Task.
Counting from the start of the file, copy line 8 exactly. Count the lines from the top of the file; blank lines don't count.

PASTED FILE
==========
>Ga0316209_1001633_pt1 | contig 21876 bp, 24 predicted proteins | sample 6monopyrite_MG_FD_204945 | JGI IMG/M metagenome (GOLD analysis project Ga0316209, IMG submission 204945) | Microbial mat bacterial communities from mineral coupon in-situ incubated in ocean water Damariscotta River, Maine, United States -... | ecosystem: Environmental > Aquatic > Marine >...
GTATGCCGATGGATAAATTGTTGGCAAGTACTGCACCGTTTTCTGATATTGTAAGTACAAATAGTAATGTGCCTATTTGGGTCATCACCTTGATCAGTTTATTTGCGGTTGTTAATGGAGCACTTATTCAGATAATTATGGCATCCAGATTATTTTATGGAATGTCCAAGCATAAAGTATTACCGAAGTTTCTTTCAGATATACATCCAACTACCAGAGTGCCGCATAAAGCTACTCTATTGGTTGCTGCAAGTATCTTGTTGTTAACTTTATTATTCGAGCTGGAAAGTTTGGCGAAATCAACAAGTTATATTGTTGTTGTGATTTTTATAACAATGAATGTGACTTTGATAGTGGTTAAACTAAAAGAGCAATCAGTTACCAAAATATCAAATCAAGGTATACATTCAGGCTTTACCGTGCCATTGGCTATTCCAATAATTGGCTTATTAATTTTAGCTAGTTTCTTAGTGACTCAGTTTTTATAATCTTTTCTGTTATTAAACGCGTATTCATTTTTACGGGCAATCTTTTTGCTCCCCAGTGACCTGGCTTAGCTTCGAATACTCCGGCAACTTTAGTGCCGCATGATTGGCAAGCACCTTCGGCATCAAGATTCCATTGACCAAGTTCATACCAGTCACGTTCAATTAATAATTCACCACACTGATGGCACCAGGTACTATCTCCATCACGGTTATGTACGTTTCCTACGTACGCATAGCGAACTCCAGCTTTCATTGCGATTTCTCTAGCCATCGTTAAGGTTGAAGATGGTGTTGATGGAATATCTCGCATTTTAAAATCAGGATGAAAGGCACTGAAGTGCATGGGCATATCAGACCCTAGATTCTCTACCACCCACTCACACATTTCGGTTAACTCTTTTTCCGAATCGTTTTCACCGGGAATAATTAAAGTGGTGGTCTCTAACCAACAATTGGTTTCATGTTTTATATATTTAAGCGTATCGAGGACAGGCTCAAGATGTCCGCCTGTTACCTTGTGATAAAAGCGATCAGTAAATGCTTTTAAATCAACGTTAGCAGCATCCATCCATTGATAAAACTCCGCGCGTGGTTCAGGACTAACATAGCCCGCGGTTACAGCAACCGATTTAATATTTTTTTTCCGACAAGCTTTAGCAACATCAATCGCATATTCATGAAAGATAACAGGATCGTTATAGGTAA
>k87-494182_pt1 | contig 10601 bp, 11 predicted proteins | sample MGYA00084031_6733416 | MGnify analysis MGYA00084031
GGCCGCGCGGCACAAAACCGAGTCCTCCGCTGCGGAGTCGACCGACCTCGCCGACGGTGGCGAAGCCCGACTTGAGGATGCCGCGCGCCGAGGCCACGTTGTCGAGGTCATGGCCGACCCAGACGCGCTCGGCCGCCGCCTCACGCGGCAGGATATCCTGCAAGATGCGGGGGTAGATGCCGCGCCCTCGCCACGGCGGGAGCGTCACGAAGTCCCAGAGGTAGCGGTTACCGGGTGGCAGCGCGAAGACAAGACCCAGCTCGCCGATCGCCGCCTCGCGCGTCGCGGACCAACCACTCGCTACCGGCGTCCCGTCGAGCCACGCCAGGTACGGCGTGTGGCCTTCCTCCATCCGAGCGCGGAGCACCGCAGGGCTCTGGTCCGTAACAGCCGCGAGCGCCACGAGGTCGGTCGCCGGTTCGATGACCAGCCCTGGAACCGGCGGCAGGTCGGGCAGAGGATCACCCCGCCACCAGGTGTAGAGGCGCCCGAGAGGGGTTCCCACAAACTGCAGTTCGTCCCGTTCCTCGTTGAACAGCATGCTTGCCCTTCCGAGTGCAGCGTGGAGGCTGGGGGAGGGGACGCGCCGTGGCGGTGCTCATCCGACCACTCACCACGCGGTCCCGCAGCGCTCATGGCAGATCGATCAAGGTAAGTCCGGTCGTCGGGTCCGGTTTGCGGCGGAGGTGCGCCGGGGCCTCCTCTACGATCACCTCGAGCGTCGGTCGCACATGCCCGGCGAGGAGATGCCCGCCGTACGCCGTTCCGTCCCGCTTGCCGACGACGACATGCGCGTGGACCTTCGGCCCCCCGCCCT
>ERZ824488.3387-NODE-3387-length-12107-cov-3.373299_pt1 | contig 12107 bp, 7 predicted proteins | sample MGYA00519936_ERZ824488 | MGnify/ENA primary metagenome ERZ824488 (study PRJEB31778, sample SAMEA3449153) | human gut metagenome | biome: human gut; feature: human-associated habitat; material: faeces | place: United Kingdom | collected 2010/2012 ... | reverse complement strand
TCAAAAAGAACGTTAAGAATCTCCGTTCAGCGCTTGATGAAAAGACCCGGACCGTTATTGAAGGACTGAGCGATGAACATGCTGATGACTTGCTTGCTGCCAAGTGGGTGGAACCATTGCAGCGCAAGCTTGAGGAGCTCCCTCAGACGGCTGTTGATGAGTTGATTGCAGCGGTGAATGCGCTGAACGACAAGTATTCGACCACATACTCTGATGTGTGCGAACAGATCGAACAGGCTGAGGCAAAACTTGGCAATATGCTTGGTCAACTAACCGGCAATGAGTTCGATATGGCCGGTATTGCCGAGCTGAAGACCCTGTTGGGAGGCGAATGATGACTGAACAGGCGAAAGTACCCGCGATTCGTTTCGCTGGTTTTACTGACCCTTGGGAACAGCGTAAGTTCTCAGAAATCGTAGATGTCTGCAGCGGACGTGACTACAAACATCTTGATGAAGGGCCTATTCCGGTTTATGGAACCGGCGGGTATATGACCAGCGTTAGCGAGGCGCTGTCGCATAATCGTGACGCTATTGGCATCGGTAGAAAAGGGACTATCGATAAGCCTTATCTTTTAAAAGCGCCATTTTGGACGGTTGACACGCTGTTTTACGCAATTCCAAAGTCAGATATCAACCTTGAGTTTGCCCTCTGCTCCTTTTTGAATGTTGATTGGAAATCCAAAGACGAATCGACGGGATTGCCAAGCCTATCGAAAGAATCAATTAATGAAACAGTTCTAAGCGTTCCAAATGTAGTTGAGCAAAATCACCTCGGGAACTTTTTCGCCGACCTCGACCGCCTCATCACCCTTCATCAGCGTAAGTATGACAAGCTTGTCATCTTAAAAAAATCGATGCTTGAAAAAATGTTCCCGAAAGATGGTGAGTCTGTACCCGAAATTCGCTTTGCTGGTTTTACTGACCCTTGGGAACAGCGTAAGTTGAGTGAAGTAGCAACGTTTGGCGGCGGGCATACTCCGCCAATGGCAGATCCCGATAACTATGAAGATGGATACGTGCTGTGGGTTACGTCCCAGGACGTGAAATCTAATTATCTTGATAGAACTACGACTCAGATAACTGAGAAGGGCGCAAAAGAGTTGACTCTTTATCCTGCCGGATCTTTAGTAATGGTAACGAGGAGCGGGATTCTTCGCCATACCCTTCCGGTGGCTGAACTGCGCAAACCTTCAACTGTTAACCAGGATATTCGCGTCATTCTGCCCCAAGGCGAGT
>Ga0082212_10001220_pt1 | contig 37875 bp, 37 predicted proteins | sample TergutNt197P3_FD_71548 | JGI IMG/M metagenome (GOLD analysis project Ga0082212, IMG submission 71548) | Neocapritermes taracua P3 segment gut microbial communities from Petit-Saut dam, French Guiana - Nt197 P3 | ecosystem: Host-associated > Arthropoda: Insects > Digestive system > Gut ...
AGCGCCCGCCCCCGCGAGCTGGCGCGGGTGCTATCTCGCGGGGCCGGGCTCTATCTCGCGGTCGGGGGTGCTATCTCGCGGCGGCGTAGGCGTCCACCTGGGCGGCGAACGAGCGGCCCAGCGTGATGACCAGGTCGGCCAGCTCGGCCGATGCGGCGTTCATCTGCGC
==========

AGCGCCCGCCCCCGCGAGCTGGCGCGGGTGCTATCTCGCGGGGCCGGGCTCTATCTCGCGGTCGGGGGTGCTATCTCGCGGCGGCGTAGGCGTCCACCTGGGCGGCGAACGAGCGGCCCAGCGTGATGACCAGGTCGGCCAGCTCGGCCGATGCGGCGTTCATCTGCGC